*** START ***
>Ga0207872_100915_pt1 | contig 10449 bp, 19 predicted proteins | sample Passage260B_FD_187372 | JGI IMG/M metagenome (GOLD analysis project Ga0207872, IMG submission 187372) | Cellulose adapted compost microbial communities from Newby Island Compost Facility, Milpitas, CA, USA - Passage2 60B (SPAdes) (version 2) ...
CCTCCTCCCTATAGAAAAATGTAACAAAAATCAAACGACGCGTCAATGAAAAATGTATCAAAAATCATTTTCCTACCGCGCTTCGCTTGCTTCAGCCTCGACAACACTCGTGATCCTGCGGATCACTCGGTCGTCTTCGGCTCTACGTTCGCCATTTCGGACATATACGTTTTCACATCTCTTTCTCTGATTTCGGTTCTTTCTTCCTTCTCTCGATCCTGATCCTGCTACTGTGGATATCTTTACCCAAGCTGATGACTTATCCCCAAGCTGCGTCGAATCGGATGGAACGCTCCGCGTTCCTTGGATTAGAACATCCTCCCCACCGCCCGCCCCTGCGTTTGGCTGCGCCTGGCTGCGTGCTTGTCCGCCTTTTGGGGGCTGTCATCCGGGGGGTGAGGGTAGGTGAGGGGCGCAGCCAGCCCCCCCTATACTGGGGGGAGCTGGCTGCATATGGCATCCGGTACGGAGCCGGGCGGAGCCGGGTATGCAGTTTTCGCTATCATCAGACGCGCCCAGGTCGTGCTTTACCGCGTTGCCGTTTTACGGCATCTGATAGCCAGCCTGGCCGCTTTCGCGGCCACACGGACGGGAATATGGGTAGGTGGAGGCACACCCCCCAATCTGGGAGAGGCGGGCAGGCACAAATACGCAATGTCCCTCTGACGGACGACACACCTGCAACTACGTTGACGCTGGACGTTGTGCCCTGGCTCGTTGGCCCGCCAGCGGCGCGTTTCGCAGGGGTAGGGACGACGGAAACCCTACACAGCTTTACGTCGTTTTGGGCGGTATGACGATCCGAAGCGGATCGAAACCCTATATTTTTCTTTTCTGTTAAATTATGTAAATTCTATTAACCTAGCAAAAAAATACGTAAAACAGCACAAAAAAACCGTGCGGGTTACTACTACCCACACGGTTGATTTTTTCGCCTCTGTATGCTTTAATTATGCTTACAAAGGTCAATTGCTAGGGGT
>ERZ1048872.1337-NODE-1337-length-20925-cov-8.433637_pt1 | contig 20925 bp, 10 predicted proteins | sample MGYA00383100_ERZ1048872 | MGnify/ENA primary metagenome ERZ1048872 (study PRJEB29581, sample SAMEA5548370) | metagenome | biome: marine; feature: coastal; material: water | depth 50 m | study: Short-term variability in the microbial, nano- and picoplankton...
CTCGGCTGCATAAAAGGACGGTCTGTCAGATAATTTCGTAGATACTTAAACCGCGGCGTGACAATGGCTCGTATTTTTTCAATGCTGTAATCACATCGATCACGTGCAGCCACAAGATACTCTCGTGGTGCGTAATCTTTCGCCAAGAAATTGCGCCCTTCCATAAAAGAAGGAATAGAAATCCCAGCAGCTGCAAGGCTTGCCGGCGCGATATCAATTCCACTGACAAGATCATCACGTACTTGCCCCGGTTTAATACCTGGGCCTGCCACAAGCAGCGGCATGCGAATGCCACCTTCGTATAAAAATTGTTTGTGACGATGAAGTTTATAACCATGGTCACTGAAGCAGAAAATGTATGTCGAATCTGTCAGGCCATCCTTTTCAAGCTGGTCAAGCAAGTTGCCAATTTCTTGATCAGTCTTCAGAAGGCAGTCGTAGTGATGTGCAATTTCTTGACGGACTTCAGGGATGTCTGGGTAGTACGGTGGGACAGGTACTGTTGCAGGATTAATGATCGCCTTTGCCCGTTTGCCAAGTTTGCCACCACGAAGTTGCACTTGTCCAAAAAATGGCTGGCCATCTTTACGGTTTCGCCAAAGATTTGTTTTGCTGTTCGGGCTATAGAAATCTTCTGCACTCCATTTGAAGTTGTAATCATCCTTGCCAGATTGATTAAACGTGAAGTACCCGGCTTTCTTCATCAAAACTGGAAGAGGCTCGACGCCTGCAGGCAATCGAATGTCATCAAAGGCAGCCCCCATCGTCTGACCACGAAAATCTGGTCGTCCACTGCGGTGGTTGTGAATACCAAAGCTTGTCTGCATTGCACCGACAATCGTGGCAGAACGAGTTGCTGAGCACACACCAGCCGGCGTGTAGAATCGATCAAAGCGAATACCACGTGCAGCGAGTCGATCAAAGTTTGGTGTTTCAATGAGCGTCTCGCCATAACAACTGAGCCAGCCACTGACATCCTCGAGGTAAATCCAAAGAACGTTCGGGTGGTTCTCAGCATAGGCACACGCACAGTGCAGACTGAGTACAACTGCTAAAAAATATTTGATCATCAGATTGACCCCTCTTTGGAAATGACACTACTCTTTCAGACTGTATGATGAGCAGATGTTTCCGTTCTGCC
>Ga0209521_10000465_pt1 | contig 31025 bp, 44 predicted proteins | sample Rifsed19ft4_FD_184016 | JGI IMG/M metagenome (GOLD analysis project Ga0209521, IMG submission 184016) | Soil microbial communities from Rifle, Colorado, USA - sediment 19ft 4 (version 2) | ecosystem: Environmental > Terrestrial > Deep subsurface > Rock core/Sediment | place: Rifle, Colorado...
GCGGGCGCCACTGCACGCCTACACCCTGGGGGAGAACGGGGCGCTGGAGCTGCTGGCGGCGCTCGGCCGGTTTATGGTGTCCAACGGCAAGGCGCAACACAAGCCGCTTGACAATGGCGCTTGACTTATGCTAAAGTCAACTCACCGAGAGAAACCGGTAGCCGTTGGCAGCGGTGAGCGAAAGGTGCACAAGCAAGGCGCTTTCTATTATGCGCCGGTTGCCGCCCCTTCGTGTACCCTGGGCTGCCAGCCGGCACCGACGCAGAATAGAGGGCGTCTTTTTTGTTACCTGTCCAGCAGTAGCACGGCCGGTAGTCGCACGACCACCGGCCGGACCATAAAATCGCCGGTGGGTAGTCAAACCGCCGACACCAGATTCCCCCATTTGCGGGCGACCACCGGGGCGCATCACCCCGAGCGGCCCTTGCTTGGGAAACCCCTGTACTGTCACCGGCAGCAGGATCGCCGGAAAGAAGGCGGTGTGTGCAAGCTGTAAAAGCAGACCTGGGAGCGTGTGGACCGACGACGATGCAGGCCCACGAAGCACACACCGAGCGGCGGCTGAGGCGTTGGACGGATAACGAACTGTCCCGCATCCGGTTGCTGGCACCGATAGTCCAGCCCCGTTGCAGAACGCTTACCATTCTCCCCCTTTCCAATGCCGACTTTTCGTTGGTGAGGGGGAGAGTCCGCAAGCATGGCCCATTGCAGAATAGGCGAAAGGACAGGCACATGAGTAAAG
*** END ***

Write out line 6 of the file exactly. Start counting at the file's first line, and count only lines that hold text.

GCGGGCGCCACTGCACGCCTACACCCTGGGGGAGAACGGGGCGCTGGAGCTGCTGGCGGCGCTCGGCCGGTTTATGGTGTCCAACGGCAAGGCGCAACACAAGCCGCTTGACAATGGCGCTTGACTTATGCTAAAGTCAACTCACCGAGAGAAACCGGTAGCCGTTGGCAGCGGTGAGCGAAAGGTGCACAAGCAAGGCGCTTTCTATTATGCGCCGGTTGCCGCCCCTTCGTGTACCCTGGGCTGCCAGCCGGCACCGACGCAGAATAGAGGGCGTCTTTTTTGTTACCTGTCCAGCAGTAGCACGGCCGGTAGTCGCACGACCACCGGCCGGACCATAAAATCGCCGGTGGGTAGTCAAACCGCCGACACCAGATTCCCCCATTTGCGGGCGACCACCGGGGCGCATCACCCCGAGCGGCCCTTGCTTGGGAAACCCCTGTACTGTCACCGGCAGCAGGATCGCCGGAAAGAAGGCGGTGTGTGCAAGCTGTAAAAGCAGACCTGGGAGCGTGTGGACCGACGACGATGCAGGCCCACGAAGCACACACCGAGCGGCGGCTGAGGCGTTGGACGGATAACGAACTGTCCCGCATCCGGTTGCTGGCACCGATAGTCCAGCCCCGTTGCAGAACGCTTACCATTCTCCCCCTTTCCAATGCCGACTTTTCGTTGGTGAGGGGGAGAGTCCGCAAGCATGGCCCATTGCAGAATAGGCGAAAGGACAGGCACATGAGTAAAG